• End of WWII/Start of Atomic Age

    End of WWII/Start of Atomic Age
    United States bombed Hiroshima and Nagasaki which led to the surrender of Japan. This entered the world into a nuclear age. Argument could be made this impacted peoples education in a shifting view towards rebellion and life is short
  • First Test of Nuclear Bomb

    The United States military tested the first nuclear bomb known as “Trinity” as part of the Manhattan project on July 16, 1945.
  • Ralph W. Tyler

    Ralph W. Tyler
    Wrote the Principles of Curriculum and Instruction. Pushed the movement from “mental measurements” to evaluation. Thought that exams should be designed to indicate the degree to which students are attaining all of the important goals and objectives. Tyler viewed
    testing as a catalyst for improving education. He wrote seminal book on basic principles of curriculum and instruction which became the basis for how lesson plans are created goals, objectives, etc.
  • Brown v. Board of Education

    Brown v. Board of Education of Topeka, was a landmark United States Supreme Court case in which the Court declared state laws establishing separate public schools for black and white students to be unconstitutional. The decision overturned the Plessy v. Ferguson decision of 1896, which allowed state-sponsored segregation, insofar as it applied to public education. Warren Court's unanimous (9–0) decision stated that "separate educational facilities are inherently unequal."
  • Brown vs. Board of Education

    Supreme Court decision declaring state laws establishing separate public schools for black and white students and denying black children equal educational opportunities unconstitutional.
  • The Little Rock Nine Federal Escort

    The Little Rock Nine was a group of nine African American students enrolled in Little Rock Central High School in 1957. Their enrollment was followed by the Little Rock Crisis, in which the students were initially prevented from entering the racially segregated school by Orval Faubus, the Governor of Arkansas. They then attended after the intervention of President Dwight D. Eisenhower.
  • Sputnik

    Sputnik is launched and there is a renewed emphasis on education, with a special focus on STEM
  • Bilingual Programs in Miami Public Schools

    Bilingual Programs in Miami Public Schools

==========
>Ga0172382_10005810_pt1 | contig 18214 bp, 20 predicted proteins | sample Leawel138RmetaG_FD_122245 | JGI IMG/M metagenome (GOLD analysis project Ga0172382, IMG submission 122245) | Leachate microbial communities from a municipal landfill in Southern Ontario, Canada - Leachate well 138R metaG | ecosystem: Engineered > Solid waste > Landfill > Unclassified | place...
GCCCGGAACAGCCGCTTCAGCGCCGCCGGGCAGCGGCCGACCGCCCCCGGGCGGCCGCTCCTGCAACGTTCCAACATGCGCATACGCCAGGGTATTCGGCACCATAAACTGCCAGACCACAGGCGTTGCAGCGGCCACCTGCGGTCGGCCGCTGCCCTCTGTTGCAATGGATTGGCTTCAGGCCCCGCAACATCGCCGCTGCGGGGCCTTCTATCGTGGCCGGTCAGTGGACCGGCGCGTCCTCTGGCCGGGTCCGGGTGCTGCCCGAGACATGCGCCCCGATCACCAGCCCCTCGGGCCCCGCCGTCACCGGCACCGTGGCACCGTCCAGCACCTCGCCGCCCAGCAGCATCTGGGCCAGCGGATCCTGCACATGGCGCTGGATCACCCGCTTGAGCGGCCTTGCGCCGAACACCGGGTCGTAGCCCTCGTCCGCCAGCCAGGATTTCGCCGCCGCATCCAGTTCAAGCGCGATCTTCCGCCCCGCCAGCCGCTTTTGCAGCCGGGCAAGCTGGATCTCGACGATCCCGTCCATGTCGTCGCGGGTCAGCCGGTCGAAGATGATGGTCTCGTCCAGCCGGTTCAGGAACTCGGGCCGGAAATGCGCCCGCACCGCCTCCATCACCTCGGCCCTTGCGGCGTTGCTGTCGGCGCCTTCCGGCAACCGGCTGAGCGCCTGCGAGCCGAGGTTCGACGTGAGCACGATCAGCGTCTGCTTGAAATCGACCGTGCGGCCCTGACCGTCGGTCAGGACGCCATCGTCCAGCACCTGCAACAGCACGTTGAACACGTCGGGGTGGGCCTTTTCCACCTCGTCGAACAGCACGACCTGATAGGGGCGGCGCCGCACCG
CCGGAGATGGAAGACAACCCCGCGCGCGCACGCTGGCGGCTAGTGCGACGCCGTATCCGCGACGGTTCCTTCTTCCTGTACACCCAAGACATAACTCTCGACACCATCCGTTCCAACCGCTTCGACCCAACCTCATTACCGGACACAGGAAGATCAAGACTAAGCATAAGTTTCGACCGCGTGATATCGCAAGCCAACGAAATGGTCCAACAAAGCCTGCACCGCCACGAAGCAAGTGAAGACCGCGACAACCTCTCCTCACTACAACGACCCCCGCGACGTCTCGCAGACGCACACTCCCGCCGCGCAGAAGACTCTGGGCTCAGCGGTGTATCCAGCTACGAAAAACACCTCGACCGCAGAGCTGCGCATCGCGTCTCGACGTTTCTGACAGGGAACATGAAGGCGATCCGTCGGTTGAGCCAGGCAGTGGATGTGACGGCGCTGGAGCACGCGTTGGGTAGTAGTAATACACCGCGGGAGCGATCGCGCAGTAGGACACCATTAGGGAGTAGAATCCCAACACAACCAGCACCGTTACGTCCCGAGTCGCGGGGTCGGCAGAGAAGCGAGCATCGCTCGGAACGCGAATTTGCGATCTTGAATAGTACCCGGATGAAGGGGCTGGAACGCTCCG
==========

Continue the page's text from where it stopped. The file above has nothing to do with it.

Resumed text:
Starting in the 1800s, some states started to incorporate bilingual education into their classrooms at the parents request (anything from German, to Norwegian, to French and Spanish). However, in 1959, schools dedicated to bilingual programs were established in Miami Public Schools.
  • ACT Founded

    ACT Founded
    The American College Testing (ACT) program was founded by Ted McCarrel.
  • The Science of Teaching

    The Science of Teaching
    Nate Gage began to examine the scientific basis of teaching. Produced the first Handbook of Research on Teaching in 1963
  • Martin Luther King I have a Dream Speech

    Martin Luther King I have a Dream Speech
    The famous speech delivered by Martin Luther King Jr. during the March on Washington where he calls for an end of racism. This influenced schools to begin to consider more to racially desegregate schools and be more aware of racial tensions in the classrooms.
  • Head Start Act of 1965

    Head Start Act of 1965
    The Head Start Act provided low income families' children early education and nutrition services.
  • The Coleman Report

    The Coleman Report
    Produced in 1966 by James Coleman, the Coleman Report indicated that schools and teachers were powerless to overcome inequities that came from home - "teachers do not matter. The Process-Product Paradigm grew out of the research that resulted from the Coleman Report. This shaped education for the next decade and beyond.
  • First Texas Instruments Calculator

    First Texas Instruments Calculator
    Texas Instruments developed its first electronic hand-held calculator.
  • Apollo 11 Moon Landing

    Apollo 11 Moon Landing
    The first 2 humans landed on the moon on July 21st (Neil Armstrong and Buzz Aldrin). It was a U.S. mission and was the fifth manned mission by NASA.
  • First Solar Power Station

    First Solar Power Station
    The Odeillo solar furnace, located in Odeillo, France was constructed.
  • Draft Lottery Drawings

    Draft Lottery Drawings
    United States called men ages 18 to 25 to military service during the Vietnam War.
  • Passage of the 26th Amendment

    Passage of the 26th Amendment
    Decreased the voting age to 18 from 21. This gave younger students added civic responsibility and put added pressure on civics classes to prepare students.
  • First Demonstration of Mobile Phone

    First Demonstration of Mobile Phone
    Motorola demonstrated the first use of a cellular device using a handset weighing 4.4 pounds. The first commercial cellular network was established in Japan in 1979.
  • Home Computers

    Home Computers